It's easier to enter one of the universities which consider applications based on the results of the baccalaureate exam. The most famous university is Paris-Sorbonne University, one of the oldest universities in the world, founded in the XII century.

Top French universities

In France Worldwide University French name City
1 24 Superior Normal School, École Normale Supérieure Paris
2 35 Polytechnic School École Polytechnique Paris
3 115 Pierre and Marie
Curie University
Université Pierre et
Marie Curie (UPMC)
4 179 Superior Normal School
of Lyon
École Normale Supérieure
de Lyon
5 209 University of Paris-Sud Université Paris-Sud Paris
6 210 Paris Diderot University –
Paris 7
Université Paris Diderot –
7 215 Joseph Fourier University Université Joseph Fourier –
8 222 Paris Institute of Political
Sciences Po Paris Paris
9 226 University of Strasbourg Université de Strasbourg Strasbourg
10 227 Paris Sorbonne University Université Paris-Sorbonne

Source: Times Higher Education World University Rankings (2014–2015)

International students have the same rights as the French nationals. They have access to public insurance, subsidies for accommodation and discounts on public transport.

Expenses on preparing to study in France, EUR

Six-month DALF preparation course in a French university 300
DALF Exam 80
Online version of the student's record 70
Required annual bank account balance 6,150
Visa 50
Air tickets to France About 200
University application fee About 250
Total 7,100

The French government provides substantial financial support to universities. The annual subsidy per each student, both local and international, is about €10,000. That's why tuition fees rarely exceed €300 per year. In public higher engineering schools they are about €600 per year. In other higher education institutions, including business schools, they are notably higher: €8,000–12,000 per year. Foreign citizens are eligible for scholarships just like the French. Financial aid is available from the Ministry of Foreign Affairs, Ministry of National Education, National Centre for Scientific Research (Centre National de la Recherche Scientifique, CNRS) and other organisations. According to Letudiant.Fr, the top five French cities for the students are Toulouse, Grenoble, Montpellier, Marseille (with Aix-en-Provence) and Lyon.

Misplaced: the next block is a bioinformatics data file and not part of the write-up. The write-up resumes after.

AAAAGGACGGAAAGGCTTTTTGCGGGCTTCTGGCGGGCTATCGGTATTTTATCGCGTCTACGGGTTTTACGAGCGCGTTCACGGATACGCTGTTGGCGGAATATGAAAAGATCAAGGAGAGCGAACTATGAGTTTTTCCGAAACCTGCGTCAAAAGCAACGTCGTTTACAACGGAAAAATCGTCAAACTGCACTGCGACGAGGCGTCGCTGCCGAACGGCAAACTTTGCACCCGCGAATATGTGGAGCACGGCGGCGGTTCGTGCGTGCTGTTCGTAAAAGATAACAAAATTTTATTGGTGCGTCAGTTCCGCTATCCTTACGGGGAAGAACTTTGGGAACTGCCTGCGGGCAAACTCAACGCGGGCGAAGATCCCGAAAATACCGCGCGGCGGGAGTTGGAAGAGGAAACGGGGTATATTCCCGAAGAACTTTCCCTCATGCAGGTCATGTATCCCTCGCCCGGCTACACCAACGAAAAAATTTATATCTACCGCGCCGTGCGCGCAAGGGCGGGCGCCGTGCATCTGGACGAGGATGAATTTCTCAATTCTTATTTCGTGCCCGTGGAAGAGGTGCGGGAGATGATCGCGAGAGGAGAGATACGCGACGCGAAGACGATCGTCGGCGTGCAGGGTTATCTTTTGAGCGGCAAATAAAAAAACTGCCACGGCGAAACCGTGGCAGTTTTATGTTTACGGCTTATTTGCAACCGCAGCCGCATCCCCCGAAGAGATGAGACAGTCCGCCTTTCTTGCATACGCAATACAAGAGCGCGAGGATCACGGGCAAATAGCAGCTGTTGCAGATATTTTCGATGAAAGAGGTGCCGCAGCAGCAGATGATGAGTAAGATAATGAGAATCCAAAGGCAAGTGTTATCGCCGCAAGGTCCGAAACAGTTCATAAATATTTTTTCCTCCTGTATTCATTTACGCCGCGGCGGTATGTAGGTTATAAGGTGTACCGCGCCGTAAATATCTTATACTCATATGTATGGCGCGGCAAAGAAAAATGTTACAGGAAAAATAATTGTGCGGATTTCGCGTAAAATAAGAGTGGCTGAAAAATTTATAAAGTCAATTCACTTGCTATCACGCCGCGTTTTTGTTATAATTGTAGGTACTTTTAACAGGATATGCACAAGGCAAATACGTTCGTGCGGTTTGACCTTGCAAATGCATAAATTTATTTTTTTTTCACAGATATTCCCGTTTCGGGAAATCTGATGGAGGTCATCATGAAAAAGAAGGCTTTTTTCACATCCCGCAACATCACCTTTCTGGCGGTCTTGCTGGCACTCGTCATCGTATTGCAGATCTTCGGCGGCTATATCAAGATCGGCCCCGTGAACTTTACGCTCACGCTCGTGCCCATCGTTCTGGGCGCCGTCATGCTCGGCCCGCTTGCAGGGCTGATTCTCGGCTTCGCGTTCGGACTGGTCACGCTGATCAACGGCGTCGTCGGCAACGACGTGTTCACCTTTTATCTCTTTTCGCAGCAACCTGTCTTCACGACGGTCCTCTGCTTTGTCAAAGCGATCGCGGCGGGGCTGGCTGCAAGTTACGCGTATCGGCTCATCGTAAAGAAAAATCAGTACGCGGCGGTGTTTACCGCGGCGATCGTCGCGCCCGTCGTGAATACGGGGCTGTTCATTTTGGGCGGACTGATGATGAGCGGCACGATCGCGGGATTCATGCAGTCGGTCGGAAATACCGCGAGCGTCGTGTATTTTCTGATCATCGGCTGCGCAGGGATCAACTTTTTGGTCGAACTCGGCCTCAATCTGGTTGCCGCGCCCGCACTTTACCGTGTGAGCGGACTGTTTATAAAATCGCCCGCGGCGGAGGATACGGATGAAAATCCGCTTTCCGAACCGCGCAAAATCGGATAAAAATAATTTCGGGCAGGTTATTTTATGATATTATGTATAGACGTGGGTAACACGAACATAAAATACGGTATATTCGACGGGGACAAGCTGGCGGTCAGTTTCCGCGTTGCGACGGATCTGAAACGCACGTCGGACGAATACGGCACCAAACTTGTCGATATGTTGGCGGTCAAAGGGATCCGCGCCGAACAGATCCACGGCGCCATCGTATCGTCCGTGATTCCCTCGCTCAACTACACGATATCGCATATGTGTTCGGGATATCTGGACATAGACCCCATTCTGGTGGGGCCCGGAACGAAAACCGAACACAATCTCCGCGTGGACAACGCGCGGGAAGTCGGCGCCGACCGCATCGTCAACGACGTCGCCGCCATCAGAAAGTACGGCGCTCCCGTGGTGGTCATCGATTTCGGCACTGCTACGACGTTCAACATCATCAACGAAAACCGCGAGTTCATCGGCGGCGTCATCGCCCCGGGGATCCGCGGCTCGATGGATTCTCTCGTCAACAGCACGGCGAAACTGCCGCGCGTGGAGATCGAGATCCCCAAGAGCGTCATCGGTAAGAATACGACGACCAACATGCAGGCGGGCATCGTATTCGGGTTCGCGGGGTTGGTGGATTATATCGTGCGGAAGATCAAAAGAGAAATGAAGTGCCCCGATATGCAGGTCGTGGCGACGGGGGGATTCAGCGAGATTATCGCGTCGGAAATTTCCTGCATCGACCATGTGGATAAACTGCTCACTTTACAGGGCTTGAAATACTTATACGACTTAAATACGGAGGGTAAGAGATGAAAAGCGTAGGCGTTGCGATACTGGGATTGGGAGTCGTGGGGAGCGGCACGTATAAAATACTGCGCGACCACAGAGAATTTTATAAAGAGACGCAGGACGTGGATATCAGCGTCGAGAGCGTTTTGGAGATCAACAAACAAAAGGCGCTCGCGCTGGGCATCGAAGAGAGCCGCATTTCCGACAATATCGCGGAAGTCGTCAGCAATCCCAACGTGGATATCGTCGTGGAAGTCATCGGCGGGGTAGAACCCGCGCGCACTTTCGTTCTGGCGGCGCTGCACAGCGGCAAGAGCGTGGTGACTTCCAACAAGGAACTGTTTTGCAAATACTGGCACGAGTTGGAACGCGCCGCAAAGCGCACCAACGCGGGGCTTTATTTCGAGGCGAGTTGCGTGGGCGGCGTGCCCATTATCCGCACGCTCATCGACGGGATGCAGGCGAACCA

Having entered an educational institution, students can apply for accommodation on campus, but the demand is very high. More frequently foreign citizens find private accommodation. Student property rentals are about €400–500 per month for a studio and €500–1,300 for a two-bedroom flat.

Average studio rental in French cities, EUR per month (2015)

Paris 734
Nice 547
Aix-en-Provence 524
Annecy 504
Lyon 482
Lille 471
Marseille 456
Bordeaux 447
Montpellier 455
Strasbourg 449
Toulouse 442
Toulon 423
Grenoble 420
Nantes 401
Rennes 396
Rouen 395
Reims 393
Le Havre 379
Poitiers 366
Agen 294

According to the Observatory of Student Life (Observatoire de la Vie Etudiante, OVE), one-third of the French students (32.3%) live at home, 23.4% rent a property on their own, 23.5% do this together with friends or a peer. Students spend approximately €4,800 per year on meals, personal hygiene products, entertainment, clothes, Internet and phone – commuting costs about €460.